Interview: Lola Arias
The name “Lola Arias” might be vaguely familiar but unplaceable for many cinephiles—it was the moniker of the fictional conceptual artist in Ruben Östlund’s The Square who created the titular installation. However, the real Lola Arias, unlike the self-indulgent, international art-speak artistes of Östlund’s film, has attempted to deal with far more serious and immediate issues across her fascinating career in theater, staging works in her home country of Argentina and internationally. Much of her theater work has focused on re-enactments of the recent past, particularly of events that took place during the waning days of Argentina’s military dictatorship (The Year I was Born , Audition for a Demonstration [2014-2017]). These projects, often years in the making, frequently feature the people who experienced the events that are their subject, or employ other nonprofessional actors.
Her first feature, Theatre of War—like her play Minefield, which is currently touring Northern England—brings together British and Argentinian soldiers who fought in the Falklands War in 1982 to discuss and reenact their experiences. Based on accounts from over 70 soldiers Arias spoke to, a group of six veterans recount their (and other soldiers’) traumatic memories of combat, training, and the psychological fallout of the war (such as substance abuse and the suicides of comrades) against blank backgrounds and in locations that may or may not be the same ones they’re talking about. Some stories are repeated several times, while others are told only once. These memories—and their repetitions—are further refracted and gain new meaning through the use of additional media excerpts: Lou Armour, a Royal Marine Commando who recounts killing Argentine soldiers who might have been surrendering, mouths along to the tearful account of the same incident he gave in the BBC documentary The Falklands War—The Untold Story (1987); immediately after dissolving to the original footage, he matter-of-factly tells the camera how he felt ashamed of crying over the enemy on TV (a clip of which comes up immediately with a Google search). The men are also given the opportunity to explain their positions on the Falklands or Las Malvinas to their former enemies, or, alternately, grouse about how “the Argies” behave over beers. Eventually, the men instruct younger actors in reenacting their memories of war, and explain the way they were as young men.
An illuminating and artful meditation on the meaning of conflict, Theatre of War feels even more urgent in an era when the West’s relationship to war is mediated (or entirely hidden from view) by the government’s controls on media. I spoke to Arias at SXSW after the film’s U.S. premiere in the Documentary Feature section.
Traditionally when you’re filming a performance, you capture the entire body of the performer, and all the movements, to document the experience of being a spectator in a theater. But in the film version of Theatre of War, the treatment varies: while you’re showing the performer’s entire body, sometimes the backdrop is the place they’re describing, and sometimes it’s not. How does this relate to the body and to the process of documentation?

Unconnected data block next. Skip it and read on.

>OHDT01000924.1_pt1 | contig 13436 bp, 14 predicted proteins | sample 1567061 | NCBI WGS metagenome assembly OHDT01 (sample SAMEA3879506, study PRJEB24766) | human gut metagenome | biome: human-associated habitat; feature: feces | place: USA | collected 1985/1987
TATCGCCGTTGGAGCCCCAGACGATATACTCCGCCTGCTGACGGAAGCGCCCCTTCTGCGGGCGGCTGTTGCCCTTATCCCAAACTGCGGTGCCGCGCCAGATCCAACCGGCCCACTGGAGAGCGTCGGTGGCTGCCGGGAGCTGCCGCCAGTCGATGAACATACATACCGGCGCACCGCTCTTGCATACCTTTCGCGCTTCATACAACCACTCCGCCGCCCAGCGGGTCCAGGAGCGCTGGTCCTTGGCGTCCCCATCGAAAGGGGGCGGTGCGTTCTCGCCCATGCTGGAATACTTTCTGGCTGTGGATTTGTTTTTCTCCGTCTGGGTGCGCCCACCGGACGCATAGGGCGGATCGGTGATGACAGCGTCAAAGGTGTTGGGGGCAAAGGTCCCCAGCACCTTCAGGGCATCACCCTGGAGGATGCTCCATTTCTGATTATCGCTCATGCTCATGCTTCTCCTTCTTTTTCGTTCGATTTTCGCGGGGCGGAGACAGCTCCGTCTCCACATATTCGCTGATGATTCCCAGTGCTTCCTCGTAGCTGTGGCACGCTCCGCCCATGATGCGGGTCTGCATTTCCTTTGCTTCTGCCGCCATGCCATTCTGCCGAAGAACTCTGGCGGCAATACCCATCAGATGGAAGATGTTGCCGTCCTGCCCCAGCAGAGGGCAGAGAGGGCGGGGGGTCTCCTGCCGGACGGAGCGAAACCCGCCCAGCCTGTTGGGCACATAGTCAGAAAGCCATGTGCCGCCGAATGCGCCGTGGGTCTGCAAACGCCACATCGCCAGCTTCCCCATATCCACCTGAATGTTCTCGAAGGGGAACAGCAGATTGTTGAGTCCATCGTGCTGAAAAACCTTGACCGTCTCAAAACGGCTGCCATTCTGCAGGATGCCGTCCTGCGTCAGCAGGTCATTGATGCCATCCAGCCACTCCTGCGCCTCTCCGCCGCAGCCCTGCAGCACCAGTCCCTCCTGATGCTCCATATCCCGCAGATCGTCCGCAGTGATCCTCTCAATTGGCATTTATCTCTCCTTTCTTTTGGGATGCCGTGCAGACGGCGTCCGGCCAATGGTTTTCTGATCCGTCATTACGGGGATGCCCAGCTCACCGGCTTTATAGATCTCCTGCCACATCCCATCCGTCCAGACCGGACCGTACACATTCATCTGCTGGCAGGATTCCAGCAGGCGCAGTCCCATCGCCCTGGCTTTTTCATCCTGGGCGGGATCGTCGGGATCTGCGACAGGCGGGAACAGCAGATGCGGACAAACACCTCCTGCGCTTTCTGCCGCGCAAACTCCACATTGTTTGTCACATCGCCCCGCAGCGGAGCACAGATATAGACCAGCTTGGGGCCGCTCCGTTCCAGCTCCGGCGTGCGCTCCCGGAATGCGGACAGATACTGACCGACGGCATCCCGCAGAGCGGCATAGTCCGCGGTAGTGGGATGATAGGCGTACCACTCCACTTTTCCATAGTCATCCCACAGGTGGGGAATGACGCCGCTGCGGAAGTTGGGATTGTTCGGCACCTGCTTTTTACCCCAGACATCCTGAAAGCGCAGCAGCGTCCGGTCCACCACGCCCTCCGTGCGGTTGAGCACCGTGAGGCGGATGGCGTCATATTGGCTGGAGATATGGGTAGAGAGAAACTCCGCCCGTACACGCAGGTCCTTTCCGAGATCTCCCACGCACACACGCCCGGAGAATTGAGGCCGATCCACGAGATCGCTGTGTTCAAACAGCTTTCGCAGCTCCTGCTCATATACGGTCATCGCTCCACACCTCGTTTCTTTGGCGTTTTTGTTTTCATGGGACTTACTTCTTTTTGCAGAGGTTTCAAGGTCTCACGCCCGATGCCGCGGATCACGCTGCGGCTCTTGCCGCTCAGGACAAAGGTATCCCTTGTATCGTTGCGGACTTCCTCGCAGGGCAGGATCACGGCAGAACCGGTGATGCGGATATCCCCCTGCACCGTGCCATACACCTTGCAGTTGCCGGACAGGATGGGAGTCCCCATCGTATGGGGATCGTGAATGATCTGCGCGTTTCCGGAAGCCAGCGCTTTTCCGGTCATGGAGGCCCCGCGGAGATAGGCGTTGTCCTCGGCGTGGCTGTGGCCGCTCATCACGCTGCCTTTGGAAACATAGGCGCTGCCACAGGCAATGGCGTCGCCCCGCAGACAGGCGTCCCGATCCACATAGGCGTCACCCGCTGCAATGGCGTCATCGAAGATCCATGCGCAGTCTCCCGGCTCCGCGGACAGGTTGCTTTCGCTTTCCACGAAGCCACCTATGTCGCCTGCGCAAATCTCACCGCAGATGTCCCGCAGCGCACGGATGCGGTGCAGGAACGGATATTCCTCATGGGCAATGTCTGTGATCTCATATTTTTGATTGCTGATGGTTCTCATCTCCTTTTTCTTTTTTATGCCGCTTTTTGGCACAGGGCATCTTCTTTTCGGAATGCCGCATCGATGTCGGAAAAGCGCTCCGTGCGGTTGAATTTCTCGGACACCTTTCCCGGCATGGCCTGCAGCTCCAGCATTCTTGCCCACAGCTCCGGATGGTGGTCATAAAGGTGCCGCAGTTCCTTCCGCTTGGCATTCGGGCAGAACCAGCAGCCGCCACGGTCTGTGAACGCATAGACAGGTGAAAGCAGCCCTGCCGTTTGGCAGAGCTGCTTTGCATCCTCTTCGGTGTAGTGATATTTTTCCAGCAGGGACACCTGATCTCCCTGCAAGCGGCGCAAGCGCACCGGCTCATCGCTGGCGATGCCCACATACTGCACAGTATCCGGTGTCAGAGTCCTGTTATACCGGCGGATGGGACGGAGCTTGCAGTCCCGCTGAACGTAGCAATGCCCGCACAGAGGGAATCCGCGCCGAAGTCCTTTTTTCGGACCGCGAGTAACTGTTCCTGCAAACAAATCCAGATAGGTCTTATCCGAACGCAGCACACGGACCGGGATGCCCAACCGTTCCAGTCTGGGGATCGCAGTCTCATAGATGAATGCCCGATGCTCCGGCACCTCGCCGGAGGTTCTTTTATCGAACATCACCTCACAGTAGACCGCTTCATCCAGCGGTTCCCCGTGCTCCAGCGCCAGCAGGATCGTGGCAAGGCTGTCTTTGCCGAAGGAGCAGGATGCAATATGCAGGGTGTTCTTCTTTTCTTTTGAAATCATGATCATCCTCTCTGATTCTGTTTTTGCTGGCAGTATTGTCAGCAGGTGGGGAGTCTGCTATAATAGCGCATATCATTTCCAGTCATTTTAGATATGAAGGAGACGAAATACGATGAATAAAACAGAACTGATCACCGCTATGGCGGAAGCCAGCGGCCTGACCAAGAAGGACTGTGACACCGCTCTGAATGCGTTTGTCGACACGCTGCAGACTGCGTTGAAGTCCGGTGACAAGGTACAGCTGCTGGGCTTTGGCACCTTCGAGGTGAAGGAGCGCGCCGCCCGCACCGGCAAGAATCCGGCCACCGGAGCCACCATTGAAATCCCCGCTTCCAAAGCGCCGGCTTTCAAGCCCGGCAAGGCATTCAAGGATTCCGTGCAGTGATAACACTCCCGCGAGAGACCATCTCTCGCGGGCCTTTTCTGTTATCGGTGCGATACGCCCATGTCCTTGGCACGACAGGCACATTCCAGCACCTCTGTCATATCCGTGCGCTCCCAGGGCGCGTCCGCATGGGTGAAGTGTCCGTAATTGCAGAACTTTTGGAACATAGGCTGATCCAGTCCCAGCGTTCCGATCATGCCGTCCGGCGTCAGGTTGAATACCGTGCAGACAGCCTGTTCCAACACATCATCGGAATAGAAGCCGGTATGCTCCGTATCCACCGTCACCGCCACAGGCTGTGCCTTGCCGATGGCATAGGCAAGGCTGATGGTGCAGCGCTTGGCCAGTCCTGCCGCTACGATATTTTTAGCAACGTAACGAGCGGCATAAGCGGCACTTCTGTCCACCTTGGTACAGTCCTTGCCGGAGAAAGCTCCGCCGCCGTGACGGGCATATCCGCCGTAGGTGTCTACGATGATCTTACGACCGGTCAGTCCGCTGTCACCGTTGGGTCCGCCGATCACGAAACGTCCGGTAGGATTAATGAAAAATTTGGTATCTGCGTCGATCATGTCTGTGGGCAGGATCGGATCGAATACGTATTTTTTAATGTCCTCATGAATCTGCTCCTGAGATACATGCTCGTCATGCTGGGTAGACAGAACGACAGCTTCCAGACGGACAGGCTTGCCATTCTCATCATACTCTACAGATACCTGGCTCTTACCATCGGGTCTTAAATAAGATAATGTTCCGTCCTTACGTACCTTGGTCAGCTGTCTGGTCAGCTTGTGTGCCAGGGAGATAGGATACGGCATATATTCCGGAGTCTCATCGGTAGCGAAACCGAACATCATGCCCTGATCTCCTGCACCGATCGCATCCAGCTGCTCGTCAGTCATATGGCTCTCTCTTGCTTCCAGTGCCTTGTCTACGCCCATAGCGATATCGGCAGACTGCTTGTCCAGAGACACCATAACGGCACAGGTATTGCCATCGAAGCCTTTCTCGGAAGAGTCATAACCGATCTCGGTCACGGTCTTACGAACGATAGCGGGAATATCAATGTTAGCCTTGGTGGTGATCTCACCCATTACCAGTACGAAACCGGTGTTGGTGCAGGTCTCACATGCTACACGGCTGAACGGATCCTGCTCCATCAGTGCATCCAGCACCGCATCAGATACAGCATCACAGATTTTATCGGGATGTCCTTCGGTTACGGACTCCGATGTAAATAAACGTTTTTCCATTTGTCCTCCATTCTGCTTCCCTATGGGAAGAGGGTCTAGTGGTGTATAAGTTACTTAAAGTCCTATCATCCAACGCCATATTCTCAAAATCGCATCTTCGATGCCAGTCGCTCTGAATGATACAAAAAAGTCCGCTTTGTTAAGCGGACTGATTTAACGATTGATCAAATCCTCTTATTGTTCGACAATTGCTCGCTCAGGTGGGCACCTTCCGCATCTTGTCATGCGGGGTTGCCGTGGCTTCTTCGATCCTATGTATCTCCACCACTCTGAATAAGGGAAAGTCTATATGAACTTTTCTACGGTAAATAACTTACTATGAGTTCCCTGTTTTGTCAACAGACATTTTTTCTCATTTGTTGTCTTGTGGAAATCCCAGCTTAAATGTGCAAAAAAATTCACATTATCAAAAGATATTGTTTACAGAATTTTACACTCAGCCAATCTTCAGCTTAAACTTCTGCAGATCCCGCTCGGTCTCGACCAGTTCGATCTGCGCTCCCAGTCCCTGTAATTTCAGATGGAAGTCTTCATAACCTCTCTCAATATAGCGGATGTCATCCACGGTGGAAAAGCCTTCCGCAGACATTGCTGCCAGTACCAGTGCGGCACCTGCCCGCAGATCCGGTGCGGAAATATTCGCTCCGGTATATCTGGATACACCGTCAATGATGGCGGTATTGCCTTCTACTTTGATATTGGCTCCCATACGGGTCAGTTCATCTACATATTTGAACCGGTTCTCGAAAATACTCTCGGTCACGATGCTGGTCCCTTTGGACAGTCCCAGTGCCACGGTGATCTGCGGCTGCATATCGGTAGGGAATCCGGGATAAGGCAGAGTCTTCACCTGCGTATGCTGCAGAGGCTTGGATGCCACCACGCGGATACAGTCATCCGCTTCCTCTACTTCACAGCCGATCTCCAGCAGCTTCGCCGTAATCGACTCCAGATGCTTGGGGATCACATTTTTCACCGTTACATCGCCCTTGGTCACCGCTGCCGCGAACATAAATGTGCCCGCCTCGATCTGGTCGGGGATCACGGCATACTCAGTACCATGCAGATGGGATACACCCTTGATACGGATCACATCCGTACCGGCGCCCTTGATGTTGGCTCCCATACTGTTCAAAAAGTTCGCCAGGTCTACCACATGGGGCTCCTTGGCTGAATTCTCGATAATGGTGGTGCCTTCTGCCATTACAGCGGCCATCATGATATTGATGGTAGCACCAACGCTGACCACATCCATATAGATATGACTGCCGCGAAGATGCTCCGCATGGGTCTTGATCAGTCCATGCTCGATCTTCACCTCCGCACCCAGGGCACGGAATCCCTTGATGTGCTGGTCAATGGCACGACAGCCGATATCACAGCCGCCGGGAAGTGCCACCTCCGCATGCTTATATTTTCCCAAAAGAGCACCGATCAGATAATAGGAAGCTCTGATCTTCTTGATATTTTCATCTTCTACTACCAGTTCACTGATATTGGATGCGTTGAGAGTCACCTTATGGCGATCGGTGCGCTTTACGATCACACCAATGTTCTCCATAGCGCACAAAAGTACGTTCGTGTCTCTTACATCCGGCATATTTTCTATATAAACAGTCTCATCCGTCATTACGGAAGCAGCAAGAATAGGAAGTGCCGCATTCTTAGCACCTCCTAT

I think the fact that the film is called Theatre of War says a lot, but that I am a theater director myself produces a lot of confusion around the film. People think that they are going to see a sort of backstage production, like how a theater performance is produced or that’s about theater, and so on. In Theatre of War, I used “theatrical” in the military sense: the theater of war is the place where the war really happens, the territory. For me this idea of creating a territory for [veterans from both sides] to meet—and that this territory is the film in itself—was the most interesting link between “theater of war” as a military term and theater as a space for an encounter, the encounter of these former enemies. The theatricality of the film has more to do with the idea that sometimes it’s about the space.
The world is a set, so to speak, so they are performing in a space that becomes somehow a scenography because they don’t have a realistic relationship with this space. For example, at the start of the film they are on this construction site, reconstructing a memory of the war, and this space is just an empty space that you can connect to different things. You can think about the broken space of memory, you can associate it with different things. But the reality is that it’s just used like the real world is just used as a scenography. And this is how it starts, this relationship between theater and film. The way they perform, you start to realize that there have been rehearsals and that this is not a documentary of people being authentic and spontaneous, but that everything was rehearsed. So the theatricality is more the fact that they are performing something that they have already performed before [in preparation for the theater or for this film], or that they are rehearsing, or that they are somehow very aware of the fact that they are performing. They are not there in front of a camera; there’s an awareness.
That repetition relates to post-traumatic stress disorder, where the mind repeats a traumatic event again and again. But the repetition here also seems to be about regaining control over these memories. What was your original process working with them, getting these stories out, and making something large and uncontrollable into something controllable?